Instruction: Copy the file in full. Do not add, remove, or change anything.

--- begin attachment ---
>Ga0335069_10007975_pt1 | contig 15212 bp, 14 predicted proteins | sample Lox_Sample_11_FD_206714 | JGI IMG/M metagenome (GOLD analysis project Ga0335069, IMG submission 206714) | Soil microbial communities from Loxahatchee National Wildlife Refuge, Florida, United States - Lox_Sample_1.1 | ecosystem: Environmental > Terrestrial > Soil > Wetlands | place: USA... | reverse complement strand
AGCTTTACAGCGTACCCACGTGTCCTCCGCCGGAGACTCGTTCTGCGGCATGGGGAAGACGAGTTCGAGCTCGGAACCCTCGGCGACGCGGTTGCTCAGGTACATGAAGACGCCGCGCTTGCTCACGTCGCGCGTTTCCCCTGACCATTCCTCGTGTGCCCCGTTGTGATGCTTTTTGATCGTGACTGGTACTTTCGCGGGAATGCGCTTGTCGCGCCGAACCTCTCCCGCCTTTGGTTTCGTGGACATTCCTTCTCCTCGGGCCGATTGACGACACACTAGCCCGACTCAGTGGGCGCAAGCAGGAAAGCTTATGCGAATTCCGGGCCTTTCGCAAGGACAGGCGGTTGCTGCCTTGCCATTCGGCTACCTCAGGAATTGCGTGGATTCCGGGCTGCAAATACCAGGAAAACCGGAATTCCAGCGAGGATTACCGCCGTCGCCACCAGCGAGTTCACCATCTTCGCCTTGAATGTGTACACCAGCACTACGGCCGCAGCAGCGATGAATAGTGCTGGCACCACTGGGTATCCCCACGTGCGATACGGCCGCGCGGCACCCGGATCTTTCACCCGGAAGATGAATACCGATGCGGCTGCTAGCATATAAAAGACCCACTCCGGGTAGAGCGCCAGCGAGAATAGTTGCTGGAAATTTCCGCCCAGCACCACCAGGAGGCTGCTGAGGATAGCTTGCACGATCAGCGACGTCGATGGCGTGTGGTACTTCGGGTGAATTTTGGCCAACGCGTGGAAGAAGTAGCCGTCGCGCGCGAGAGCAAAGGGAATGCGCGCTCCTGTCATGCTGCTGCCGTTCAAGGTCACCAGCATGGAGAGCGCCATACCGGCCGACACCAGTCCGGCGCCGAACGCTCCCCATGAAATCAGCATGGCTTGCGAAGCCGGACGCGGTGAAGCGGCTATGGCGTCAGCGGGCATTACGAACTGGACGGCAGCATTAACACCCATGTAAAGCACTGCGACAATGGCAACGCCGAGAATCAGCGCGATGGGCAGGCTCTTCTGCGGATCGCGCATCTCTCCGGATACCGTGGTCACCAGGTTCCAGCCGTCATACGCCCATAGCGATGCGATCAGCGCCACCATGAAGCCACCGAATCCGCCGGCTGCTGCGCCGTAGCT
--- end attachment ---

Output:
>Ga0335069_10007975_pt1 | contig 15212 bp, 14 predicted proteins | sample Lox_Sample_11_FD_206714 | JGI IMG/M metagenome (GOLD analysis project Ga0335069, IMG submission 206714) | Soil microbial communities from Loxahatchee National Wildlife Refuge, Florida, United States - Lox_Sample_1.1 | ecosystem: Environmental > Terrestrial > Soil > Wetlands | place: USA... | reverse complement strand
AGCTTTACAGCGTACCCACGTGTCCTCCGCCGGAGACTCGTTCTGCGGCATGGGGAAGACGAGTTCGAGCTCGGAACCCTCGGCGACGCGGTTGCTCAGGTACATGAAGACGCCGCGCTTGCTCACGTCGCGCGTTTCCCCTGACCATTCCTCGTGTGCCCCGTTGTGATGCTTTTTGATCGTGACTGGTACTTTCGCGGGAATGCGCTTGTCGCGCCGAACCTCTCCCGCCTTTGGTTTCGTGGACATTCCTTCTCCTCGGGCCGATTGACGACACACTAGCCCGACTCAGTGGGCGCAAGCAGGAAAGCTTATGCGAATTCCGGGCCTTTCGCAAGGACAGGCGGTTGCTGCCTTGCCATTCGGCTACCTCAGGAATTGCGTGGATTCCGGGCTGCAAATACCAGGAAAACCGGAATTCCAGCGAGGATTACCGCCGTCGCCACCAGCGAGTTCACCATCTTCGCCTTGAATGTGTACACCAGCACTACGGCCGCAGCAGCGATGAATAGTGCTGGCACCACTGGGTATCCCCACGTGCGATACGGCCGCGCGGCACCCGGATCTTTCACCCGGAAGATGAATACCGATGCGGCTGCTAGCATATAAAAGACCCACTCCGGGTAGAGCGCCAGCGAGAATAGTTGCTGGAAATTTCCGCCCAGCACCACCAGGAGGCTGCTGAGGATAGCTTGCACGATCAGCGACGTCGATGGCGTGTGGTACTTCGGGTGAATTTTGGCCAACGCGTGGAAGAAGTAGCCGTCGCGCGCGAGAGCAAAGGGAATGCGCGCTCCTGTCATGCTGCTGCCGTTCAAGGTCACCAGCATGGAGAGCGCCATACCGGCCGACACCAGTCCGGCGCCGAACGCTCCCCATGAAATCAGCATGGCTTGCGAAGCCGGACGCGGTGAAGCGGCTATGGCGTCAGCGGGCATTACGAACTGGACGGCAGCATTAACACCCATGTAAAGCACTGCGACAATGGCAACGCCGAGAATCAGCGCGATGGGCAGGCTCTTCTGCGGATCGCGCATCTCTCCGGATACCGTGGTCACCAGGTTCCAGCCGTCATACGCCCATAGCGATGCGATCAGCGCCACCATGAAGCCACCGAATCCGCCGGCTGCTGCGCCGTAGCT